Eli George Biddle: Faithful until the End

When President Abraham Lincoln called for the raising of African American regiments during the Civil War, Black men from around the country traveled to Boston to enlist with the 54th Massachusetts Volunteer Regiment. This story map highlights the experiences of Eli George Biddle, one of the men who joined this historic regiment and continued to serve his community throughout his life. To explore additional stories, visit A Brave Black Regiment: The 54th Massachusetts.

Born in Pennsylvania, Eli George Biddle, sometimes called George Eli Biddle, eventually moved to Boston. Biddle enlisted in the 54th Massachusetts Regiment following a confrontation at school. As one of the oldest surviving veterans of the 54th Massachusetts Regiment, Biddle served his country and community in many ways over the course of his life.

Explore the story map below to learn about Eli George Biddle's service during the Civil War and his contributions to his community after the war. Click "Get Started" to enter the map. To read more about each point, click "More" or scroll to view the map, historical images, and accompanying text. To navigate between the points, please use the "Next Stop" button at the bottom of the slides or the arrows on either side of the main image. To view a larger version of the main image depicted below the map, click on the image.

Eli George Biddle

c.1846 - April 8, 1940

Explore Eli George Biddle's life as the oldest surviving veteran of the 54th Massachusetts Regiment.

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Eli George Biddle

c.1846 - April 8, 1940

Explore Eli George Biddle's life as the oldest surviving veteran of the 54th Massachusetts Regiment.

1850 federal census enumerated on September 20th of free inhabitants in Bart Township in Lancaster County in Pennsylvania. The Biddle family is towards the bottom of the page, with the 4-year-old Eli Biddle highlighted.Eli George Biddle lived with his family in Bart Township, Pennsylvania during the 1850 federal census. (Credit: Family Search, The U.S. National Archives and Records Administration)

c. 1846 - 1863: Bart, Lancaster, Pennsylvania

Born in Black Rock, Pennsylvania around 1846 and living in Bart, Pennsylvania by 1850, the early life of Eli George Biddle remains murky. Family lore claims that he and his mother, Sarah, moved to Rhode Island after his father, James, died in a train accident. At some point before 1863, Biddle moved once again. According to his enlistment papers of 1863, Biddle settled in Boston as a single man. At that time, he worked as a painter.[1]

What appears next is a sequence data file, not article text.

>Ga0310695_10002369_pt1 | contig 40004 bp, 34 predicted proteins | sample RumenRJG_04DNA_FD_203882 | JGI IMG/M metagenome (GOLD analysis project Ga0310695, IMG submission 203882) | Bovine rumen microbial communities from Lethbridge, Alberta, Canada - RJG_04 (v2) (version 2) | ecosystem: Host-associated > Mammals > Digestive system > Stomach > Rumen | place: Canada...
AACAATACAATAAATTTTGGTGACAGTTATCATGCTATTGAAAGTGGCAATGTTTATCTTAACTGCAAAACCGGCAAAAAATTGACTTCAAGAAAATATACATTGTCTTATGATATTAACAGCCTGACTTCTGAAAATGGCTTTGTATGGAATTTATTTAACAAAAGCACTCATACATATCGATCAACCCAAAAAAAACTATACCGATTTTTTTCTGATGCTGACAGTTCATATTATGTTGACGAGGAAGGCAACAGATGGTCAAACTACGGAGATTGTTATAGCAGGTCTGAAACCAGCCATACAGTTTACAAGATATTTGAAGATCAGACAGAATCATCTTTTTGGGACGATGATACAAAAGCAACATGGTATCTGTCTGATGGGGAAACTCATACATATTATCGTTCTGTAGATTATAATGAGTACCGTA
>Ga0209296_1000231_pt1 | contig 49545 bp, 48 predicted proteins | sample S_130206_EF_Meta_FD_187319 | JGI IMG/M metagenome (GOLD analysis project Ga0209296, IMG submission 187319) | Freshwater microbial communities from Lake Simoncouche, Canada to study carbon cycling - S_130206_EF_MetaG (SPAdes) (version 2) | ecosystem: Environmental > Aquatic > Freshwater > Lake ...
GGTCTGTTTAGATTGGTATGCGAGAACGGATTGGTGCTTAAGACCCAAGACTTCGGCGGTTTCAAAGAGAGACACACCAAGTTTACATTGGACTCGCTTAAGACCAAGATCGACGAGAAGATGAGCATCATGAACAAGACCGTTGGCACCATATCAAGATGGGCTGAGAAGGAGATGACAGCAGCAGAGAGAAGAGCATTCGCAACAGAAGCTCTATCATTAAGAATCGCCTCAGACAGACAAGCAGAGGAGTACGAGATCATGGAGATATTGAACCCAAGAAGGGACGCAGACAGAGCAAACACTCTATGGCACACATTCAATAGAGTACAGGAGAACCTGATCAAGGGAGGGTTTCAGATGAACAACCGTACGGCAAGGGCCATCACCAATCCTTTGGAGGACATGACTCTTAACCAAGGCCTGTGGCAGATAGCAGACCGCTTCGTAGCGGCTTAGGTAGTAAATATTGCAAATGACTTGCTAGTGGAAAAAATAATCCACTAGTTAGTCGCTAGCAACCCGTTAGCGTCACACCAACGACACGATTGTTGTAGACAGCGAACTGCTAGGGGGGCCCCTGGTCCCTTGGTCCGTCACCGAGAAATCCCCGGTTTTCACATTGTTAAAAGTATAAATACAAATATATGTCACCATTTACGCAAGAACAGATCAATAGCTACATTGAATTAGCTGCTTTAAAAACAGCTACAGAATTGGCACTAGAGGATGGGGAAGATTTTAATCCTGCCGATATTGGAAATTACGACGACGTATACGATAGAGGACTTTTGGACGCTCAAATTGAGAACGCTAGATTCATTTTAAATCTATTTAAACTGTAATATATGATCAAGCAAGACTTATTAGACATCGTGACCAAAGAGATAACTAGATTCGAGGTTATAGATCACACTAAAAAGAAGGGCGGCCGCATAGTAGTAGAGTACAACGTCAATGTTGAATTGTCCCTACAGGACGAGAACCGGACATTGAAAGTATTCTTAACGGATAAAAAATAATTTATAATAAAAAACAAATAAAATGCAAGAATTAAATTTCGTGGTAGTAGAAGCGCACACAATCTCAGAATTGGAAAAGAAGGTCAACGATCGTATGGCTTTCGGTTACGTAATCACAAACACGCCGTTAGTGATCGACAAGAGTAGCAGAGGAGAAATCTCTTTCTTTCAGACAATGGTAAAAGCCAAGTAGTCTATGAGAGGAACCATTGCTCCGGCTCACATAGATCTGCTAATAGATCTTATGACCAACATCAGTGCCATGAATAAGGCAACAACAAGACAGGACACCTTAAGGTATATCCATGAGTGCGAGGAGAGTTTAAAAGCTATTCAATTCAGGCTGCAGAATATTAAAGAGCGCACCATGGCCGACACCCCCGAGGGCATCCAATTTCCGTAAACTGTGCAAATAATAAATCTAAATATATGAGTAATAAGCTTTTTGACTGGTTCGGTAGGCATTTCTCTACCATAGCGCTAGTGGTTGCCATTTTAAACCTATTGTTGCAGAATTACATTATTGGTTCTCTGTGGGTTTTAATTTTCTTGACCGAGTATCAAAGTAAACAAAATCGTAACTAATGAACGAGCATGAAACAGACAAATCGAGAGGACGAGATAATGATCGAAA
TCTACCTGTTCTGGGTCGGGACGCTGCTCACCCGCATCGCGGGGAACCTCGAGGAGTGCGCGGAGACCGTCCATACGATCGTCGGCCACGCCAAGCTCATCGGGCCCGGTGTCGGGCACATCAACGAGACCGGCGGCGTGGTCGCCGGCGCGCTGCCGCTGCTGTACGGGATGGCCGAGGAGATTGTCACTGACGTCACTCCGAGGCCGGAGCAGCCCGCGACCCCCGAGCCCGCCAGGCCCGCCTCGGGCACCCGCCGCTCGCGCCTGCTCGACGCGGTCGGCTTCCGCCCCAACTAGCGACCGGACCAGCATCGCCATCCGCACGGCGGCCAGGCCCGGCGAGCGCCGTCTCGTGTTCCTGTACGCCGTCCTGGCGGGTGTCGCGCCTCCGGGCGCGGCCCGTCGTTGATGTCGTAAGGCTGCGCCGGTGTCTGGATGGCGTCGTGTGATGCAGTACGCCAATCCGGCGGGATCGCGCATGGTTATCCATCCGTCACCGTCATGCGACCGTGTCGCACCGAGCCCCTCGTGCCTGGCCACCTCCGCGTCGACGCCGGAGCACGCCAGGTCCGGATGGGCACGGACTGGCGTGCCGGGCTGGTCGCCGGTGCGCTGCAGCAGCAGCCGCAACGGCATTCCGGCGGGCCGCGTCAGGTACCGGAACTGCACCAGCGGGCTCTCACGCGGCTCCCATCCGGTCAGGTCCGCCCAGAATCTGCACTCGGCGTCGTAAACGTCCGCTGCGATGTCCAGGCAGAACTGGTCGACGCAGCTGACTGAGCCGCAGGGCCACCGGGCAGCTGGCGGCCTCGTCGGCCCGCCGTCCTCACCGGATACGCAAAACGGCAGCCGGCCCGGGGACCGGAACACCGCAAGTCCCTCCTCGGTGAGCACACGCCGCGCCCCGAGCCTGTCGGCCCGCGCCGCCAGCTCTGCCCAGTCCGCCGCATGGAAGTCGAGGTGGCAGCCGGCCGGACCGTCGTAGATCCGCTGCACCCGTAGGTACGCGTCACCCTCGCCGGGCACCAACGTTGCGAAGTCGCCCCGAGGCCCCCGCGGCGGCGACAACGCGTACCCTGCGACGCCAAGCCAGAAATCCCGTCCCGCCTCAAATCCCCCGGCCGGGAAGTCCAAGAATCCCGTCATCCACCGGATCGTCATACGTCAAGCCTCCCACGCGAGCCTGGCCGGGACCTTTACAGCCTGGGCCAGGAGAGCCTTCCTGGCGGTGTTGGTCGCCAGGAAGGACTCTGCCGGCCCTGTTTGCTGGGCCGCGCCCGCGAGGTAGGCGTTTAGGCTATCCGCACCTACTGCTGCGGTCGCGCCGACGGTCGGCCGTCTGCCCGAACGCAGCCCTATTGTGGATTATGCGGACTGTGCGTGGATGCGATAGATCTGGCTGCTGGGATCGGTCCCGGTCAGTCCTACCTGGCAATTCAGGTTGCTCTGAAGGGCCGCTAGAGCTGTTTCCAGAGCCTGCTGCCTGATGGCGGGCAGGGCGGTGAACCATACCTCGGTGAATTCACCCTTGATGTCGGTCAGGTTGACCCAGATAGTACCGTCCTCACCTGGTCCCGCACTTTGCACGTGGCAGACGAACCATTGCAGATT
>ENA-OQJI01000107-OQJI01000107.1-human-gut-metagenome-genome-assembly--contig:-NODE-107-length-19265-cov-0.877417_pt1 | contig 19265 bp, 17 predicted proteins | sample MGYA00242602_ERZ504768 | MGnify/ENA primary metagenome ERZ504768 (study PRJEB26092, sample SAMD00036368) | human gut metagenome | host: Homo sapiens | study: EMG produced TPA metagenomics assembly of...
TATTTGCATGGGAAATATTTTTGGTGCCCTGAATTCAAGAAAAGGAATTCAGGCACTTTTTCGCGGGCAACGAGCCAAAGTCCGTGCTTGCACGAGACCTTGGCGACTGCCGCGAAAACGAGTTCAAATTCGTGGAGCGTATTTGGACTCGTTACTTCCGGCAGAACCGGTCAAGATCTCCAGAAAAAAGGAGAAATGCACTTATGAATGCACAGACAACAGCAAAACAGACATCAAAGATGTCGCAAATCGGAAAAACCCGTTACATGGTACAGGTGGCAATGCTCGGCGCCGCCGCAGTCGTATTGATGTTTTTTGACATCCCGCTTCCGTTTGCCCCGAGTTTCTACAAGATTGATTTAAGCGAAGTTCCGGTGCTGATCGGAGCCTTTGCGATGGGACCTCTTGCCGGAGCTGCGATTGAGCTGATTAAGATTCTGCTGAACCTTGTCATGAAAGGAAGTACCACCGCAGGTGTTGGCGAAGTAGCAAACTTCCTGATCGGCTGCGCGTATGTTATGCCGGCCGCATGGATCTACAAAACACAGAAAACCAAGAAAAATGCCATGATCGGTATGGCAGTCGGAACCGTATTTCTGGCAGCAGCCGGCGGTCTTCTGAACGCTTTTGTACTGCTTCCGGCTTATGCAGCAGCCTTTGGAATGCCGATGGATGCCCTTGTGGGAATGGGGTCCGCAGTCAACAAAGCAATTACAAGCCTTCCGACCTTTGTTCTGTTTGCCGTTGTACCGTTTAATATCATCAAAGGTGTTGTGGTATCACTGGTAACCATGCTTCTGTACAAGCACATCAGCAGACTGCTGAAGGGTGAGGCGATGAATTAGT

A clipping from a newspaper with the following text: 54th Mass Regiment. Recruits wanted. Bounty $100. Pay from $13 to $20 per month. Regiment composed entirely of Colored Men. Now is the chance for our brave and loyal colored citizens to enroll themselves. Office Lincoln Hall, Burbank’s Block, Lieut. A. Bassett, Recruiting Officer, Pittsfield, Feb 17, 1863.A recruiting ad for the 54th Massachusetts Regiment that ran in the "Berkshire County Eagle" newspaper. (Credit: "Berkshire County Eagle," 1863,

February 14, 1863: Corner of Cambridge and North Russell Streets, Boston, Massachusetts

On February 14, 1863, Eli George Biddle attended school like every other day that year. As part of their lessons, the students gathered to sing “My Country Tis of Thee.” All but one voice joined in song. Biddle refused to participate. To him as a young Black man, the claim of America as a “sweet land of liberty” did not ring true. After a confrontation with his teacher, Biddle left the school and started walking the streets of Boston.[2] He soon arrived at a recruiting location for the newly established 54th Massachusetts Regiment and enlisted for three years. Only nine other individuals had signed up before Biddle, many assigned with him to Company A.[3]

Birds eye view of Camp Meigs, a military camp in Readville, Massachusetts. An American flag is raised in the middle, with white tents lined around the grounds, soldiers and horses throughout, and trees in the background.Eli George Biddle trained at Camp Meigs in 1863. (Credit: F. Moras, Library of Congress)

March - May 1863: Camp Meigs, Readville, Hyde Park, Boston, Massachusetts

As a member of Company A, Eli George Biddle traveled from Boston to Camp Meigs in Readville, Massachusetts. One of the captains of the regiment, Luis Emilio, later recalled that “During the first week seventy-two recruits were received into camp, and others soon began to arrive with a steady and increasing flow.”[4] After receiving a medical examination, the new recruits learned how to shoot, drill, and march as a cohesive unit. Company A, one of the first to be filled, included many others from the Boston area, including Privates Burrill Smith and Charles Lenox. In May, the regiment returned to Boston for its send-off. On May 28, 1863, the soldiers paraded through the city, ending at the harbor where they boarded their transport ship, the steamer “De Molay.”[5]

A map of the charge of the 54th Massachusetts at Fort Wagner, on July 18, 1863. Vincent's Creek is at the top of the image, while Fort Wagner is depicted on the left. Low water is at the bottom of the image. Lines depicting soldiers maneuver around an inlet and head towards the fort from the right.This map shows the charge of the 54th Massachusetts Regiment at Fort Wagner, on July 18, 1863. (Credit: Luis Fenollosa Emilio, "History of the Fifty-Fourth Regiment of Massachusetts Volunteer Infantry, 1863-1865," 88)